The interpretation of creativity I have outlined constitutes what John Wilcox describes as a monistic interpretation. That is, I claim that creativity has a reality of its own apart from the plurality of its instances, i.e., the actual entities in which it is instantiated. By contrast, the interpretations of Christian and Leclerc are pluralistic; they claim that creativity exists only in the plurality of actual entities through which it is actualized (see Wilcox, 1991a and 1991b). I am also in substantial agreement with Jorge Luis Nobo when he speaks of creativity as “an inexhaustible metaphysical energy at the base of all existence” (Nobo 1986, 175). Creativity is an eternal and universal activity that grounds both the concrescences of individual actual entities and the processes of transition that lead from one concrescence to the next. Nobo makes a fruitful distinction between “immanent creativity” (a term Whitehead rarely uses) and “transcendent creativity” (a term we often find in Whitehead: see PR 26, 43, 280). When an actual entity is coming-into-being through its process of concrescence, the universal creativity is immanent within that particular actual entity. This is when the actual entity exists as an experiencing subject with its own “subjective immediacy.” Nonetheless, there is a “principle of unrest” (PR 28, 32) which compels creativity to transcend that particular actual entity and instantiate itself in new processes of concrescence. This is the function of creativity in its transcendent role, when the particular actual entity in question has “perished” as an experiencing subject and become an object for future actual entities. Whitehead expresses this rhythmic process eloquently in a passage from Religion in the Making:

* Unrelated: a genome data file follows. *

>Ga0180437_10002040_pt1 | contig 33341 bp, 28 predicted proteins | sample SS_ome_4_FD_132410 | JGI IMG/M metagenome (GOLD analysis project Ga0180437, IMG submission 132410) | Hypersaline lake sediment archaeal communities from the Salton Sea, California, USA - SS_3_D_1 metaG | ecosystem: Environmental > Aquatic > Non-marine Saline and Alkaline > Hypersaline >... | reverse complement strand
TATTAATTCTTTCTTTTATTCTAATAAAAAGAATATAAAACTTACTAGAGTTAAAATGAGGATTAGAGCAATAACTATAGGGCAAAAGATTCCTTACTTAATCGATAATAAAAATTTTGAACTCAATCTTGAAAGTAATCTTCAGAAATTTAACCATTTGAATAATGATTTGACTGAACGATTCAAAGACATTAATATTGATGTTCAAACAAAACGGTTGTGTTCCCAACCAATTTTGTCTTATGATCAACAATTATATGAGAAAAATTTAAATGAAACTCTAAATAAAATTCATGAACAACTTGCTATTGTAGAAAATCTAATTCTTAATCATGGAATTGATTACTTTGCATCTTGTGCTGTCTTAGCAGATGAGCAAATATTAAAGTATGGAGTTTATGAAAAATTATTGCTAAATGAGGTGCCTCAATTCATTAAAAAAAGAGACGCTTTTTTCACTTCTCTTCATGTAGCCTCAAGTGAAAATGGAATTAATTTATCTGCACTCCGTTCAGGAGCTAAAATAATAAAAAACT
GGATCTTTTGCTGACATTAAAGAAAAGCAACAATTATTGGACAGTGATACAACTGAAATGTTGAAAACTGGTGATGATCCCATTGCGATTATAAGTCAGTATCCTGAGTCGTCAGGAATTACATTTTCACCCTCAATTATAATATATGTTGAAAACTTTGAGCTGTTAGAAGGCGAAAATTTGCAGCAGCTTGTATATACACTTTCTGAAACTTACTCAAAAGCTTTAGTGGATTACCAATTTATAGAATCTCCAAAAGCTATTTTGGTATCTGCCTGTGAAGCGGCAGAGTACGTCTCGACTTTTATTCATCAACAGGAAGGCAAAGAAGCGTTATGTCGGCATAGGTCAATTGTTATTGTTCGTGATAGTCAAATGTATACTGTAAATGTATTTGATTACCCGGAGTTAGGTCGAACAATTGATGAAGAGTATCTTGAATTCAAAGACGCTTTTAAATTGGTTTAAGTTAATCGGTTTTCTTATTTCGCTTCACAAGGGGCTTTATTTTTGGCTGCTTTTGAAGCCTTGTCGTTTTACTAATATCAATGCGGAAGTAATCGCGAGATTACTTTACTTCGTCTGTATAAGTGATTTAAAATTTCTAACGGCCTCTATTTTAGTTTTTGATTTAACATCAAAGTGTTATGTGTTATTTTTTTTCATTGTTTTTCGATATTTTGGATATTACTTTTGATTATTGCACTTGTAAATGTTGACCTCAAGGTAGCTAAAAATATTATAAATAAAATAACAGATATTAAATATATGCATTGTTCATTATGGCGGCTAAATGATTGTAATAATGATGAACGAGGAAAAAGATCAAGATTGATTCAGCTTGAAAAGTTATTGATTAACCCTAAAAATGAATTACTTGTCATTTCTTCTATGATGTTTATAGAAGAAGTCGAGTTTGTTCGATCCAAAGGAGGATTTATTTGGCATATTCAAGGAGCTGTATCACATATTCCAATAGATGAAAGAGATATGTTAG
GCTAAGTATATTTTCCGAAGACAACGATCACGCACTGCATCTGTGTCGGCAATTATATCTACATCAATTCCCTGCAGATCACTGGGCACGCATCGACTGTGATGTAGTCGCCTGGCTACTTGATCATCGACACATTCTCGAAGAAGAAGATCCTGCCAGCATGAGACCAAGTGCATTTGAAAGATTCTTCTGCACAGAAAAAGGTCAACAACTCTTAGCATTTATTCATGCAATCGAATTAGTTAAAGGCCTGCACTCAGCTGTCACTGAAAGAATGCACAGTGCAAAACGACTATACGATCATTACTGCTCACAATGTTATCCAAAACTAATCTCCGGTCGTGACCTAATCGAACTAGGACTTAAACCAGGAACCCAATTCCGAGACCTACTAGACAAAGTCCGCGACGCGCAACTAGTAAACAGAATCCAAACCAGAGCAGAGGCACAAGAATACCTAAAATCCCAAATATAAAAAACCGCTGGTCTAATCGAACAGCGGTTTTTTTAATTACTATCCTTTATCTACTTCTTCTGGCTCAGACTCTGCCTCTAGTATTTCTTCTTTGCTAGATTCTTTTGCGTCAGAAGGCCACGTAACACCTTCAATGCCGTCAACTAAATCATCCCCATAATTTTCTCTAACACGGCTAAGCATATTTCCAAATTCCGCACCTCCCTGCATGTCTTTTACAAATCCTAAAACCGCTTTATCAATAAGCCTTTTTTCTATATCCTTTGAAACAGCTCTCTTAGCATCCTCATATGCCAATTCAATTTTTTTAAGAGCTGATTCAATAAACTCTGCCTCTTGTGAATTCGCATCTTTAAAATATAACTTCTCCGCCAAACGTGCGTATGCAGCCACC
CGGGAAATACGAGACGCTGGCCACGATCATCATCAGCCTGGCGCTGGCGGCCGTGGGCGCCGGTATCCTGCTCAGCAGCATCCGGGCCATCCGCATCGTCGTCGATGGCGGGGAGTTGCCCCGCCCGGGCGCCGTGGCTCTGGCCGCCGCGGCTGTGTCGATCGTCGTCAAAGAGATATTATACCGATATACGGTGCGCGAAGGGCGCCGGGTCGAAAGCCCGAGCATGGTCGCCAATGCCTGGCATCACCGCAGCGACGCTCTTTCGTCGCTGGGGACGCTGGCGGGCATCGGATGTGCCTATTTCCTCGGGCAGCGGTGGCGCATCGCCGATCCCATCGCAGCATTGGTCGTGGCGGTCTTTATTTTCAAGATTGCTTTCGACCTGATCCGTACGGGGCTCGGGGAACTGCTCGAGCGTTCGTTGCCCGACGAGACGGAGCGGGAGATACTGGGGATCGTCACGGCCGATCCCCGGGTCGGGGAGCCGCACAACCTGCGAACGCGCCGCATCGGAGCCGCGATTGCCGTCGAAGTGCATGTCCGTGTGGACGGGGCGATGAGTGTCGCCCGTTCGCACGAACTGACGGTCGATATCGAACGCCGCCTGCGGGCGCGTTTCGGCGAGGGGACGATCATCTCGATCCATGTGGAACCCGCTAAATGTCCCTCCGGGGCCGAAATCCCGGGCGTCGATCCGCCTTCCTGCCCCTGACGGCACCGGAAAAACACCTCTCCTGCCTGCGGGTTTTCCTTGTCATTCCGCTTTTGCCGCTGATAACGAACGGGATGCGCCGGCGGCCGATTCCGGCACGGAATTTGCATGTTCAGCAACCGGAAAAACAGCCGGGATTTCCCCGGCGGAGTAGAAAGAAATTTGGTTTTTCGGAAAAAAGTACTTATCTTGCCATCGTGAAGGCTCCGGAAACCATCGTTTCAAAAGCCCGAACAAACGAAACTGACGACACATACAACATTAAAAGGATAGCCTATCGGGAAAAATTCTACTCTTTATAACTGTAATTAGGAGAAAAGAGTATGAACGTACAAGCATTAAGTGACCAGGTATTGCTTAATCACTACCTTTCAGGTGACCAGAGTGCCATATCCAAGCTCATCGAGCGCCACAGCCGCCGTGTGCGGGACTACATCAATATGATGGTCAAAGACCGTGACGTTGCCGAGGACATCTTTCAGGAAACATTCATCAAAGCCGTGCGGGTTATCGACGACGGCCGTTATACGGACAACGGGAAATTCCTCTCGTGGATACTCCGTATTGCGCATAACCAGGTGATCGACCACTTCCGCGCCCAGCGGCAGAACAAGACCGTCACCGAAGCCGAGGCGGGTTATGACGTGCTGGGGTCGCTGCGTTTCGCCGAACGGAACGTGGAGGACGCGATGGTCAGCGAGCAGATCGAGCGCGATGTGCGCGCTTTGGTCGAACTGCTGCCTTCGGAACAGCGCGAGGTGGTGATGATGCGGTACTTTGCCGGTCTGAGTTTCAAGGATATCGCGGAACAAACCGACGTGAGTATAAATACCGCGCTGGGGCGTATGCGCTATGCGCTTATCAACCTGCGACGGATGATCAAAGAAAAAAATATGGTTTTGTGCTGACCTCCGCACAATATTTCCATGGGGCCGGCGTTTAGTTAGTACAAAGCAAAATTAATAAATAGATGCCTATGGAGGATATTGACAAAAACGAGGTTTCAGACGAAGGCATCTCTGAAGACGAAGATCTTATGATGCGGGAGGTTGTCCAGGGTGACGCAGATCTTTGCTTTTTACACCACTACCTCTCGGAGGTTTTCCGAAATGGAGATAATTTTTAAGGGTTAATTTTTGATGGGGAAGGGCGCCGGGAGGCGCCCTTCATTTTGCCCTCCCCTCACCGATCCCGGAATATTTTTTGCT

Accordingly, the creativity for a creature becomes the creativity with the creature, and thereby passes into another phase of itself. It is now the creativity for a new creature. Thus there is a transition of the creative action, and this transition exhibits itself, in the physical world, in the guise of routes of temporal succession (RM 92, emphasis added).